JR Smith is an American Basketball player who remarkably started playing basketball in High School for his hometown, Freehold Borough, New Jersey. Despite having aspirations to play for the University of North Carolina, his goals were cut short….when he was drafted to the NBA directly out of High School in the 2004 draft.
The New Orleans Hornets sponsored Smith for two years before he was traded to the Denver Nuggets in 2006. Smith played pretty well for his first couple years in the league, earning respect from fans and players alike. In 2011, he played pro ball in Asia for the Zhejiang Golden Bulls and then transferred back to the US to play for the New York Knicks in 2013. He currently plays for the Cleveland Cavaliers, however, and has recently immortalized himself in the meme/sports flops hall of fame when mistakenly stalled out in Game 1 of the 2018 NBA finals.
J.R. Smith Net Worth In 2019: 20 Million Dollars
J.R. Smith’s salary is estimated to be $6.5 Million while his net worth is reportedly $20 million. Let’s take a look back at Smith’s Basketball career.
J.R. Smith is originally from the Clarksburg section of Millstone Township, New Jersey. He attended several schools in the district including Steinert High School and McCorristen Catholic High School before her transferred to Lakewood High School. Lakewood High School was where Smith would play basketball for the first time. He then transferred to Saint Benedicts Preparatory school where he averaged 27 points, 6 rebounds, and 5 assists. In 2003, J.R. signed a letter of intent to play basketball for the North Carolina Tar Heels.
Then, in April 2004, Smith performed exceptionally well at the McDonalds All American game and declared himself eligible for the NBA draft. He was drafted 18th overall in the first round by the New Orleans Hornets. He was one of nine players drafted out of High School that year.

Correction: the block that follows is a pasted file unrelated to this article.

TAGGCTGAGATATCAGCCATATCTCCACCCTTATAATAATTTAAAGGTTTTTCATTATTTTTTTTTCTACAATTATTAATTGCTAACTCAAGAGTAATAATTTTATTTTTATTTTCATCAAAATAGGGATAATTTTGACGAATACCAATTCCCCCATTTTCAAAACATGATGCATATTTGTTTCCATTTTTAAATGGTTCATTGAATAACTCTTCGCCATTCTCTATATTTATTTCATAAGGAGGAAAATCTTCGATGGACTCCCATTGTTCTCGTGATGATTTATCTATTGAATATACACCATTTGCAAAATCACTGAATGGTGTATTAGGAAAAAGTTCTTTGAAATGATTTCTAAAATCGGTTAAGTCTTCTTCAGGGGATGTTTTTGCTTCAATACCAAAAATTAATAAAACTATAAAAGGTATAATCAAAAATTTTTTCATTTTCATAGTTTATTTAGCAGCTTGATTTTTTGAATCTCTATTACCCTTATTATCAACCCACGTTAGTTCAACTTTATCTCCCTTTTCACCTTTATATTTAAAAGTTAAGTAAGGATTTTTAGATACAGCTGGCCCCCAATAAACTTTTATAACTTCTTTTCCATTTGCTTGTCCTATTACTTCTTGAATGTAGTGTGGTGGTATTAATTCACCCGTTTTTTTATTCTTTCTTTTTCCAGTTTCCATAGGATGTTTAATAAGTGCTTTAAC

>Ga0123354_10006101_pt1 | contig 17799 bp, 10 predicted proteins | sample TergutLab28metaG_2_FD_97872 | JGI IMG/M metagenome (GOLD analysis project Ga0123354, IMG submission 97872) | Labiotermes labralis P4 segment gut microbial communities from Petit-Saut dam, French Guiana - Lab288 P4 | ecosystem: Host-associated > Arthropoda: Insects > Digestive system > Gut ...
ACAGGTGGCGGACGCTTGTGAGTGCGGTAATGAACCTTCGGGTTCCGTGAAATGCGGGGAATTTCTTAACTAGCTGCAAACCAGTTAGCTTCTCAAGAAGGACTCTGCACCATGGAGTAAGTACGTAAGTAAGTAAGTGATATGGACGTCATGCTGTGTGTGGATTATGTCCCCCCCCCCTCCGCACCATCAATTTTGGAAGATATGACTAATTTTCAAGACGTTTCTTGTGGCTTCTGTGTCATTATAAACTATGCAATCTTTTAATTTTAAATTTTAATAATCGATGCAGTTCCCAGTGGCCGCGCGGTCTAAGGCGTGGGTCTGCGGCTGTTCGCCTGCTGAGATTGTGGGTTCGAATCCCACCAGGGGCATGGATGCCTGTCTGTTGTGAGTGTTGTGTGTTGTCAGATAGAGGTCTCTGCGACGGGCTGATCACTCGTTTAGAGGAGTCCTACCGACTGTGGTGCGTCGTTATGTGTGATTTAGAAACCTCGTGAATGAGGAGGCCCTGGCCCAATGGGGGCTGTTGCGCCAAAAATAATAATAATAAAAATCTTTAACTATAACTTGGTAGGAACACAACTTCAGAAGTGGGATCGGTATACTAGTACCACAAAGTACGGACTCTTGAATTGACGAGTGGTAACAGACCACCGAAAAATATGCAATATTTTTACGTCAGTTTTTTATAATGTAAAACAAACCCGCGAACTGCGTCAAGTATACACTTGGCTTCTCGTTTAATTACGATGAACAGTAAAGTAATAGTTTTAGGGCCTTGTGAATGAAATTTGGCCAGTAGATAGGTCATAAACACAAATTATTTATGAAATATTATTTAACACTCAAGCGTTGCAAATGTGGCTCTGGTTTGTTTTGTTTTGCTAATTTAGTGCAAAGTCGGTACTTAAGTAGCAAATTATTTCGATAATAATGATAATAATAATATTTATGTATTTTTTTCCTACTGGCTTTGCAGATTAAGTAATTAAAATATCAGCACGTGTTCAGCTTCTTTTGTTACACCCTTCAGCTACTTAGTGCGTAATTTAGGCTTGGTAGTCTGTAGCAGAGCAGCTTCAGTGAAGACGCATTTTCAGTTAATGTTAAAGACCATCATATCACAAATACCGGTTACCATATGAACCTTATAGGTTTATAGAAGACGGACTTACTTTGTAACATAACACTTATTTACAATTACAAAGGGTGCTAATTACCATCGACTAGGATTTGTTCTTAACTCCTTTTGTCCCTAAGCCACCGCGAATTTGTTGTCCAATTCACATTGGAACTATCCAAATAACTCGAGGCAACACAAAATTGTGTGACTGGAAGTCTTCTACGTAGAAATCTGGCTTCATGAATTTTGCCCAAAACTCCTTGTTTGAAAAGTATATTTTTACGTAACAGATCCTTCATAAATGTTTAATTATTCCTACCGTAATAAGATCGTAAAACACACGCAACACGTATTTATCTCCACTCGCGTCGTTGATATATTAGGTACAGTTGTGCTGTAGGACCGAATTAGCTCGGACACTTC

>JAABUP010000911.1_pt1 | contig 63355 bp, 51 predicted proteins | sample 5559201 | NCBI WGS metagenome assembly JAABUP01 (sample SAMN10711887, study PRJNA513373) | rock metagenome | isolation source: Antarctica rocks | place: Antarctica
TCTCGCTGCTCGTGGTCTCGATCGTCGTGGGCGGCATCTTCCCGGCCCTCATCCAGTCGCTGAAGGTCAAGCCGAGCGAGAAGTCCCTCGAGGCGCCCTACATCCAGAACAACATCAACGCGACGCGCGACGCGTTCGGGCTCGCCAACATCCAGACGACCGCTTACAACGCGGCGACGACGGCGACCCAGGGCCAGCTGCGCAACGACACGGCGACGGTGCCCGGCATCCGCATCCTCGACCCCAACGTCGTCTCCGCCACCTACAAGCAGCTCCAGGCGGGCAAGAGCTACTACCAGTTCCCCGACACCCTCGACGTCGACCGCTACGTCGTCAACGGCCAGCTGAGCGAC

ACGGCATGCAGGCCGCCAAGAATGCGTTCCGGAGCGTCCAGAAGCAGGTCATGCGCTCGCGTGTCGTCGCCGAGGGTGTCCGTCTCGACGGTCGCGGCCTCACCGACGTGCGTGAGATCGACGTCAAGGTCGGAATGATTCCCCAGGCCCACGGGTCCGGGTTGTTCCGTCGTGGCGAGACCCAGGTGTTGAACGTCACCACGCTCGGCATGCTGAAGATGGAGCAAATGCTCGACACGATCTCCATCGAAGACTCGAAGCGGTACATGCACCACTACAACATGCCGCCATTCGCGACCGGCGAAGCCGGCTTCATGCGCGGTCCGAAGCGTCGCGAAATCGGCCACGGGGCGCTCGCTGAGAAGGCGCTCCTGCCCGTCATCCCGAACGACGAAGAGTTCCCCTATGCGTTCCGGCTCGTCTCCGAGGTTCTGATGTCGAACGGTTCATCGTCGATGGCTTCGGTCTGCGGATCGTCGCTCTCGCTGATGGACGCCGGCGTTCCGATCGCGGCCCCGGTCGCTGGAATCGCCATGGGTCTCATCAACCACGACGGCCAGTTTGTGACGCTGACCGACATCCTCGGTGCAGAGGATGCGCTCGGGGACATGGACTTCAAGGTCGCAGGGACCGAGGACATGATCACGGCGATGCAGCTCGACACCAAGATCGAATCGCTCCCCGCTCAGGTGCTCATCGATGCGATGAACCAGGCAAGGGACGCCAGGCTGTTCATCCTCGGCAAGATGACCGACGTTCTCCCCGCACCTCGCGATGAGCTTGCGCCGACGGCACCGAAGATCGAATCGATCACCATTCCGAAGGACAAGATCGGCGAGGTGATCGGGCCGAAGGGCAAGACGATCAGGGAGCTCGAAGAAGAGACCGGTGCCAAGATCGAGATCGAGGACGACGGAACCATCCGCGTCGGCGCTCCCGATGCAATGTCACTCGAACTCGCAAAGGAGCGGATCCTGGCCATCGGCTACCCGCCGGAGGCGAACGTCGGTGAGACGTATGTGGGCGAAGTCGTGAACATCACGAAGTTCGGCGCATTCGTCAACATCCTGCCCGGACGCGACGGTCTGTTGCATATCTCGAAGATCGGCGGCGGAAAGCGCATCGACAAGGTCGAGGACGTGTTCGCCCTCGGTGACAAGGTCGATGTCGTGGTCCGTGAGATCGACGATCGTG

2004 – 2006
In his first season with the New Orleans Hornets, Smith played decently well, averaging about 10 points per game. He finished 3rd in the Sprite Dunk Contest that year behind Amare Stoudemire and winner Josh Smith. The Hornets failed to make the playoffs that year after having a convincingly negative record for most of the season. Smith, however, was named rookie of the month 3 consecutive times in 2005.
His first seasons were characterized by respectable play, not superstardom.
2006 – 2011
Smith was traded twice in 2006, first to the Chicago Bulls, then to the Denver Nuggets. He played averagely well with the Nuggets and maintained his expected potential. The 2006 – 2007 season marked Smiths first Playoffs appearance, where he did not play particularly well and was criticized for poor in-game decision making by coach George Karl. That was probably an apt assertation considering recent events…
In 2008, Smith was selected to help the Senior USA Basketball team prepare for the Olympics.
In 2009, Smith made 11 three-point shots in a single game, nearly tying the NBA record of 12.
He finished the 2009 – 2010 season with the second most three-pointers in the league.
In 2011, Smith did not secure an opt-out clause during the 2011 NBA lockout and consequently decided to play professionally in China for one year with the Zhejiang Golden Bulls, where he scored a career high of 60 points (including 14 three-pointers in 18 attempts).
2012 – Present
Smith returned to the NBA in 2012 to play for the New York Knicks, where he again performed decently well, averaging about 12 points per game. In 2013, he was awarded the Sixth Man Of The Year Award after averaging nearly 20 points per game.
In April of that same year, he was suspended for elbowing Jason Terry in the Chin. He then got suspended again for illicit drug use, and then again a year later for unsportsmanlike conduct – he was attempting to untie the shoelaces of his opponents and was fined 50,000 K.
In 2015 Smith was traded to the Cleveland Cavaliers and won a Championship in the 2015 – 2016 season.
In 2016, Smith signed a 4-year $57 Million contract so this post will be obsolete in two years.
Irving’s comments found their way to J.R. Smith, who took his former teammate’s words as a sign that Irving will join the New York Knicks this offseason.